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Fabulous, Fabulous California : VINELAND by Thomas Pynchon (Little, Brown: $19.95; 385 pp.; 0-316-72444-0)

December 31, 1989|Frank McConnell | McConnell, whose third novel, "The Frog King," will be published next July, is also the author of "Four Post War American Novelists: Bellow, Mailer, Barth and Pynchon" (University of Chicago Press)

Let's begin by dealing with the Inevitable Dumb Question. This is, as everybody is supposed to have heard, the first novel in 17 years by the Howard Hughes of American letters, the elusive Thomas Pynchon, whose last novel, "Gravity's Rainbow," is thought by many (including your reviewer) to be the most stunning American fiction of at least this century. For those who like occult resemblances (and Pynchon certainly does), 17 years also is the interval between Joyce's "Ulysses" (1922) and his "Finnegans Wake" (1939). So, as I said, arises the IDQ: Is "Vineland" as great as "Gravity's Rainbow"?

The answer, of course, is that if you can really ask something like that, you are probably also the sort who tries to decide which of Fred Astaire's numbers are better than which others.

"Vineland" is, quite simply, one of those books that will make the world-- our world, our daily chemical-preservative, plastic-wrapped bread--a little more tolerable, a little more human. Kafka says somewhere that the books we need are the books that are ice axes to break up the frozen sea within ourselves; and Pynchon, here as he always has, makes the cut.

Like Astaire, and like two of his other spiritual comrades, Thelonious Monk and Walt Whitman, Pynchon has grown by remaining the same. The voice--absolutely unmistakable and absolutely inimitable--has not changed since "V" (1963) and "The Crying of Lot 49" (1966). By very fast turns vulgar, stand-up comic, elegiac, bright-kid silly (do you know what a "fecoventilatory collision" might be?), plangent, and heartbreakingly, theologically serious, it is a complex and perfectly articulated instrument. It is--OK, I'll say it-- the American voice of the late 20th Century, the seismograph and the horoscope--amid a debasing popular culture, a manic technology, and a progressively sclerotic politics--of our search for--what? Well, you know, for salvation.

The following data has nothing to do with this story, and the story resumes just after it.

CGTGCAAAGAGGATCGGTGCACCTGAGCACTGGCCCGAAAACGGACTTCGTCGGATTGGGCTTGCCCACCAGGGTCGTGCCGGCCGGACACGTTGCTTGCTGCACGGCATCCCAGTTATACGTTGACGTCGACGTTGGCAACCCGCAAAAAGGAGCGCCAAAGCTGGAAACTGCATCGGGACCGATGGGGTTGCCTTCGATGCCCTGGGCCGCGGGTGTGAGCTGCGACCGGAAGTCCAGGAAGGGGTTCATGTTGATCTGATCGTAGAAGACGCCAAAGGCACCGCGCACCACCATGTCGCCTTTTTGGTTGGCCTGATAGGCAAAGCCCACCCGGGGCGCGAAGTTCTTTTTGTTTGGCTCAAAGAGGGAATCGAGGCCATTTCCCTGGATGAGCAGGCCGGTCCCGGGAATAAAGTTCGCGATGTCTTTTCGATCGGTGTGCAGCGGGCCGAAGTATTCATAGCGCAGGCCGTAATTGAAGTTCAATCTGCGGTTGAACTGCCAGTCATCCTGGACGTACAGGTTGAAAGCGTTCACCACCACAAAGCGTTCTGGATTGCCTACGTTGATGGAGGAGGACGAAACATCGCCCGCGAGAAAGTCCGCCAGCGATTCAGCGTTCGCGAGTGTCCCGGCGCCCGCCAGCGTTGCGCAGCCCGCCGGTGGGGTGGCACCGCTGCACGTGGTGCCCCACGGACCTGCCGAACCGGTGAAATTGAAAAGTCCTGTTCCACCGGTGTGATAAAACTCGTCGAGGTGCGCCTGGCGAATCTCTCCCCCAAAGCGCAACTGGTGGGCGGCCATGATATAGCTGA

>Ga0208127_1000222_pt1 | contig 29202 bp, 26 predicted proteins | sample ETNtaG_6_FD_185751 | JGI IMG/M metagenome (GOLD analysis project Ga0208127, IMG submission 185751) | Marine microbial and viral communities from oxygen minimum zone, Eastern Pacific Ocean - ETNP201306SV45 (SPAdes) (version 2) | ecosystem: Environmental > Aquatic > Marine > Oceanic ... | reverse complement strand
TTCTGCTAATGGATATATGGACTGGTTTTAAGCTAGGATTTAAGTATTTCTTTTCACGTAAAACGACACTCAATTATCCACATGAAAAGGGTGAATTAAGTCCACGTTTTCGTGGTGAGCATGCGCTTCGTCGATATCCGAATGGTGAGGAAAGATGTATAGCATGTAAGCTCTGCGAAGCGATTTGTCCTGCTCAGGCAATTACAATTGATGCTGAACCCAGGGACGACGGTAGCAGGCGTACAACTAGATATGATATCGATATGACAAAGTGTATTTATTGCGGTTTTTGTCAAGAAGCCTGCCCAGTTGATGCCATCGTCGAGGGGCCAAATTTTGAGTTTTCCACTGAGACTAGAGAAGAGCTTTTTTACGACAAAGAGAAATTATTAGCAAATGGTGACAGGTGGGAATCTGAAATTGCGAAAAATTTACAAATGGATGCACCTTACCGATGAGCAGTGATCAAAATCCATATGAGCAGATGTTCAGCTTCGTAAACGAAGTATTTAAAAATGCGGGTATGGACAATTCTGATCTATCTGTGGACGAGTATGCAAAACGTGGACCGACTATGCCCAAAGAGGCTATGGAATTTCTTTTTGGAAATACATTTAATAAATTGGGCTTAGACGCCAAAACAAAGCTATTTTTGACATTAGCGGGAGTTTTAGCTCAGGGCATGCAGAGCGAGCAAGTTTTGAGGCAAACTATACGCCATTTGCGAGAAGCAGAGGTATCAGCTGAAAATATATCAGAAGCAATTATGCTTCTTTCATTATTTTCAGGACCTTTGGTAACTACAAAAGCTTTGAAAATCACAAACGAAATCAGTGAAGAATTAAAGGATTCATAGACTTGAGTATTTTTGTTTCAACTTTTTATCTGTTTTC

This isn't to say that Pynchon is both a political and a religious writer as much as to say that, at his level of giftedness, those two terms either work together or don't work at all. He has, from the beginning, had One Big Story to tell, a story that--like Faulkner, like Joyce--he keeps repeating, fine-tuning, and (lucky for us) rediscovering. It is the Story of the Unwilling Cyborg. A character, quite by accident, discovers that he/she is a victim, may even a central target, of a massive conspiracy--called, in "V," "The Plot Which Has No Name"--which involves the whole baroque tapestry of modern history and whose final goal is the economically desirable obliteration of free will from Planet Earth. And having made this discovery, the Pynchon hero spends the rest of the book exploring the intricacies of the omnivorous Plot and seeking a way out of its forking paths, a way back home.

How simplistic, how paranoid, you might say: how very '60s. The Establishment as the Big Bad Wolf versus the Free Spirit as Goldilocks (though this time around maybe without the divine intervention of the Kindly Woodsman). And yes, it is a kind of fairy tale (Pynchon's own allegorical bent virtually forces you to write about his concepts using Capital Letters), and yes, it is simple. But it is also a brilliant reexamination of what has remained, from Jefferson and Emerson through Williams S. Burroughs and Norman Mailer, the only real American theme: the proposition that if, with these principles and this continent, we cannot bring about a truly kind and gentle community (not the wimpish, "kinder, gentler" thing)--then we are, of all men, the most to be pitied.

Hence the title. "Vineland" is a mythic town in far northern California, where the book's frenetic action begins and ends. But it is also, of course, Vinland--as in the Norse Vinland saga. It is the aboriginally discovered New World, the great good place as it was before Columbus and Ferdinand and their inheritors Jay Gould and Donald Trump converted it into a shopping mall. Part of "Vineland's" astonishing power, by the way, is that while Pynchon never stoops to make these connections, they become, by the halfway mark, unavoidable.

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